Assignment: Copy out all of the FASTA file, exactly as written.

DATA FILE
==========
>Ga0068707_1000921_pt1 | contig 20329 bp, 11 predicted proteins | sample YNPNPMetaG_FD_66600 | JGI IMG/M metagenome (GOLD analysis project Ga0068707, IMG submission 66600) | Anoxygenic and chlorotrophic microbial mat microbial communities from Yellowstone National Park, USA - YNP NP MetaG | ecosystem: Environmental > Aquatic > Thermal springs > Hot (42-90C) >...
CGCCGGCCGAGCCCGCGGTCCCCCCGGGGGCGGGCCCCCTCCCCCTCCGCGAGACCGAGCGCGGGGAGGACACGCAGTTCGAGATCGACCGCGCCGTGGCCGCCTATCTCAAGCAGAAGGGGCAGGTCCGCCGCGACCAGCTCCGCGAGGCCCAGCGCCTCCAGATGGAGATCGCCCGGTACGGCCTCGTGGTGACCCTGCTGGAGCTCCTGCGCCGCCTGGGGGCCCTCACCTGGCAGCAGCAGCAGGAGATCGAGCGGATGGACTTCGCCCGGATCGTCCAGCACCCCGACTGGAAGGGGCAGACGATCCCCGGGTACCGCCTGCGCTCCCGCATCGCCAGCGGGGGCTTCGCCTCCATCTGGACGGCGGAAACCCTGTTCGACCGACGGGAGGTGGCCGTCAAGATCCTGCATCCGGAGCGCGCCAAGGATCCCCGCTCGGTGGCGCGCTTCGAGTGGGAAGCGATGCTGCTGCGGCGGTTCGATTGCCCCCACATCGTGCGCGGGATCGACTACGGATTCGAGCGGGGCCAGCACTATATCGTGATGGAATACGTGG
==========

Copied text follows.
>Ga0068707_1000921_pt1 | contig 20329 bp, 11 predicted proteins | sample YNPNPMetaG_FD_66600 | JGI IMG/M metagenome (GOLD analysis project Ga0068707, IMG submission 66600) | Anoxygenic and chlorotrophic microbial mat microbial communities from Yellowstone National Park, USA - YNP NP MetaG | ecosystem: Environmental > Aquatic > Thermal springs > Hot (42-90C) >...
CGCCGGCCGAGCCCGCGGTCCCCCCGGGGGCGGGCCCCCTCCCCCTCCGCGAGACCGAGCGCGGGGAGGACACGCAGTTCGAGATCGACCGCGCCGTGGCCGCCTATCTCAAGCAGAAGGGGCAGGTCCGCCGCGACCAGCTCCGCGAGGCCCAGCGCCTCCAGATGGAGATCGCCCGGTACGGCCTCGTGGTGACCCTGCTGGAGCTCCTGCGCCGCCTGGGGGCCCTCACCTGGCAGCAGCAGCAGGAGATCGAGCGGATGGACTTCGCCCGGATCGTCCAGCACCCCGACTGGAAGGGGCAGACGATCCCCGGGTACCGCCTGCGCTCCCGCATCGCCAGCGGGGGCTTCGCCTCCATCTGGACGGCGGAAACCCTGTTCGACCGACGGGAGGTGGCCGTCAAGATCCTGCATCCGGAGCGCGCCAAGGATCCCCGCTCGGTGGCGCGCTTCGAGTGGGAAGCGATGCTGCTGCGGCGGTTCGATTGCCCCCACATCGTGCGCGGGATCGACTACGGATTCGAGCGGGGCCAGCACTATATCGTGATGGAATACGTGG